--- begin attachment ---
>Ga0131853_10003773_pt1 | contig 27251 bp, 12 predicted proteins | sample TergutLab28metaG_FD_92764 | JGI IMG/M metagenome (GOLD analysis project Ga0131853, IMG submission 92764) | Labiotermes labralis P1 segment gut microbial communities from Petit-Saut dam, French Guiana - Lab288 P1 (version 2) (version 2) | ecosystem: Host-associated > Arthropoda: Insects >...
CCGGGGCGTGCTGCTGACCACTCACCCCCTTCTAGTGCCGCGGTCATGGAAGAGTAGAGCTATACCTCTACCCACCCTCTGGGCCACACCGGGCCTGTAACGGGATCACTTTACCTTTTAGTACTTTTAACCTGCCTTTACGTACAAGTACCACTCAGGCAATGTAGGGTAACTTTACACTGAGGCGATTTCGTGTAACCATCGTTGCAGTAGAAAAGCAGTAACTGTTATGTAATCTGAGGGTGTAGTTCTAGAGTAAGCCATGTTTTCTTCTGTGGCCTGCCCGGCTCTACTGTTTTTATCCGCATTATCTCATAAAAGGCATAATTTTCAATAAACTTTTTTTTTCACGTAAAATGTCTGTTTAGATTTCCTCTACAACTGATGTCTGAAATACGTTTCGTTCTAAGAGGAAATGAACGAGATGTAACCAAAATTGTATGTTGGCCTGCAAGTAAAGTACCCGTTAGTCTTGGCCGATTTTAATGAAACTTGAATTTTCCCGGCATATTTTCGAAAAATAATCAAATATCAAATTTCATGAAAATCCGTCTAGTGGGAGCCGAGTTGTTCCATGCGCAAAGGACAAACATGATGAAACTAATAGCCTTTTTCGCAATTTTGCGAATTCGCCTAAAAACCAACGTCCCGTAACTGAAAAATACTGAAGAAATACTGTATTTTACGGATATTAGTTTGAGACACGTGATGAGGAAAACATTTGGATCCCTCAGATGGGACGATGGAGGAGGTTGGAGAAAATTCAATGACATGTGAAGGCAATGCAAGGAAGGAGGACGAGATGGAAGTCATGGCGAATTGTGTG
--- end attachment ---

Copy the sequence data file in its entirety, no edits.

>Ga0131853_10003773_pt1 | contig 27251 bp, 12 predicted proteins | sample TergutLab28metaG_FD_92764 | JGI IMG/M metagenome (GOLD analysis project Ga0131853, IMG submission 92764) | Labiotermes labralis P1 segment gut microbial communities from Petit-Saut dam, French Guiana - Lab288 P1 (version 2) (version 2) | ecosystem: Host-associated > Arthropoda: Insects >...
CCGGGGCGTGCTGCTGACCACTCACCCCCTTCTAGTGCCGCGGTCATGGAAGAGTAGAGCTATACCTCTACCCACCCTCTGGGCCACACCGGGCCTGTAACGGGATCACTTTACCTTTTAGTACTTTTAACCTGCCTTTACGTACAAGTACCACTCAGGCAATGTAGGGTAACTTTACACTGAGGCGATTTCGTGTAACCATCGTTGCAGTAGAAAAGCAGTAACTGTTATGTAATCTGAGGGTGTAGTTCTAGAGTAAGCCATGTTTTCTTCTGTGGCCTGCCCGGCTCTACTGTTTTTATCCGCATTATCTCATAAAAGGCATAATTTTCAATAAACTTTTTTTTTCACGTAAAATGTCTGTTTAGATTTCCTCTACAACTGATGTCTGAAATACGTTTCGTTCTAAGAGGAAATGAACGAGATGTAACCAAAATTGTATGTTGGCCTGCAAGTAAAGTACCCGTTAGTCTTGGCCGATTTTAATGAAACTTGAATTTTCCCGGCATATTTTCGAAAAATAATCAAATATCAAATTTCATGAAAATCCGTCTAGTGGGAGCCGAGTTGTTCCATGCGCAAAGGACAAACATGATGAAACTAATAGCCTTTTTCGCAATTTTGCGAATTCGCCTAAAAACCAACGTCCCGTAACTGAAAAATACTGAAGAAATACTGTATTTTACGGATATTAGTTTGAGACACGTGATGAGGAAAACATTTGGATCCCTCAGATGGGACGATGGAGGAGGTTGGAGAAAATTCAATGACATGTGAAGGCAATGCAAGGAAGGAGGACGAGATGGAAGTCATGGCGAATTGTGTG